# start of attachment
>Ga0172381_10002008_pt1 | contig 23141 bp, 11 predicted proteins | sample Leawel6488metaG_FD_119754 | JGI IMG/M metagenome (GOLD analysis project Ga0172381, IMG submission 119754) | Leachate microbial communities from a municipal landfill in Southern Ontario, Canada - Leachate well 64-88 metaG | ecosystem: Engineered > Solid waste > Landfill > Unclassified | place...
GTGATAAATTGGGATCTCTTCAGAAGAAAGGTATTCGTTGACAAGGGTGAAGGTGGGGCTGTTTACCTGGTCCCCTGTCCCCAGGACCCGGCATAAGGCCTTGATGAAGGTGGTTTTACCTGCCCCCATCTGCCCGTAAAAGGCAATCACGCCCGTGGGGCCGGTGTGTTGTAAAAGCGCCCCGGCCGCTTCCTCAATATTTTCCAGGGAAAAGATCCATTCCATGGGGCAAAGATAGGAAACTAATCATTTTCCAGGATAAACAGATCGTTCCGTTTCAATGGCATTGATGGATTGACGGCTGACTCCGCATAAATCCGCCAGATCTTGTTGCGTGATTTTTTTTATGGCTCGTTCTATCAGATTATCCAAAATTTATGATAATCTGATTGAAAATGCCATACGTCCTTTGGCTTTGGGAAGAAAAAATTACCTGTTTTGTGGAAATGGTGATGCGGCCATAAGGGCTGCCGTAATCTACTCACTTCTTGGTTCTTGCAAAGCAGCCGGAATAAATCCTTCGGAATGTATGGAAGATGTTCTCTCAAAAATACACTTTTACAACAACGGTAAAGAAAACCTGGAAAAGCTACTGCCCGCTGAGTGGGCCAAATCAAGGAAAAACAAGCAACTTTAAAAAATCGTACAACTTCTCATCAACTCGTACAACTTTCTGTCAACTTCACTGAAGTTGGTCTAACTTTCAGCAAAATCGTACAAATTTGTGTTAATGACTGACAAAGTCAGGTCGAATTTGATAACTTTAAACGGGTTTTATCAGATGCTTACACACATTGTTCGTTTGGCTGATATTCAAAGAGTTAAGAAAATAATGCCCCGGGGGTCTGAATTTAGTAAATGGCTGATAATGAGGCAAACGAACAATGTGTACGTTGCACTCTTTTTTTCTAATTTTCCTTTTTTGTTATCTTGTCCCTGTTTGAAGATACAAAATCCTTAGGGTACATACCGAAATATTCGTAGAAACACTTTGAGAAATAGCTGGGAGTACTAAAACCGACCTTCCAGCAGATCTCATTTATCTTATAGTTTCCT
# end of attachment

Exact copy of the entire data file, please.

>Ga0172381_10002008_pt1 | contig 23141 bp, 11 predicted proteins | sample Leawel6488metaG_FD_119754 | JGI IMG/M metagenome (GOLD analysis project Ga0172381, IMG submission 119754) | Leachate microbial communities from a municipal landfill in Southern Ontario, Canada - Leachate well 64-88 metaG | ecosystem: Engineered > Solid waste > Landfill > Unclassified | place...
GTGATAAATTGGGATCTCTTCAGAAGAAAGGTATTCGTTGACAAGGGTGAAGGTGGGGCTGTTTACCTGGTCCCCTGTCCCCAGGACCCGGCATAAGGCCTTGATGAAGGTGGTTTTACCTGCCCCCATCTGCCCGTAAAAGGCAATCACGCCCGTGGGGCCGGTGTGTTGTAAAAGCGCCCCGGCCGCTTCCTCAATATTTTCCAGGGAAAAGATCCATTCCATGGGGCAAAGATAGGAAACTAATCATTTTCCAGGATAAACAGATCGTTCCGTTTCAATGGCATTGATGGATTGACGGCTGACTCCGCATAAATCCGCCAGATCTTGTTGCGTGATTTTTTTTATGGCTCGTTCTATCAGATTATCCAAAATTTATGATAATCTGATTGAAAATGCCATACGTCCTTTGGCTTTGGGAAGAAAAAATTACCTGTTTTGTGGAAATGGTGATGCGGCCATAAGGGCTGCCGTAATCTACTCACTTCTTGGTTCTTGCAAAGCAGCCGGAATAAATCCTTCGGAATGTATGGAAGATGTTCTCTCAAAAATACACTTTTACAACAACGGTAAAGAAAACCTGGAAAAGCTACTGCCCGCTGAGTGGGCCAAATCAAGGAAAAACAAGCAACTTTAAAAAATCGTACAACTTCTCATCAACTCGTACAACTTTCTGTCAACTTCACTGAAGTTGGTCTAACTTTCAGCAAAATCGTACAAATTTGTGTTAATGACTGACAAAGTCAGGTCGAATTTGATAACTTTAAACGGGTTTTATCAGATGCTTACACACATTGTTCGTTTGGCTGATATTCAAAGAGTTAAGAAAATAATGCCCCGGGGGTCTGAATTTAGTAAATGGCTGATAATGAGGCAAACGAACAATGTGTACGTTGCACTCTTTTTTTCTAATTTTCCTTTTTTGTTATCTTGTCCCTGTTTGAAGATACAAAATCCTTAGGGTACATACCGAAATATTCGTAGAAACACTTTGAGAAATAGCTGGGAGTACTAAAACCGACCTTCCAGCAGATCTCATTTATCTTATAGTTTCCT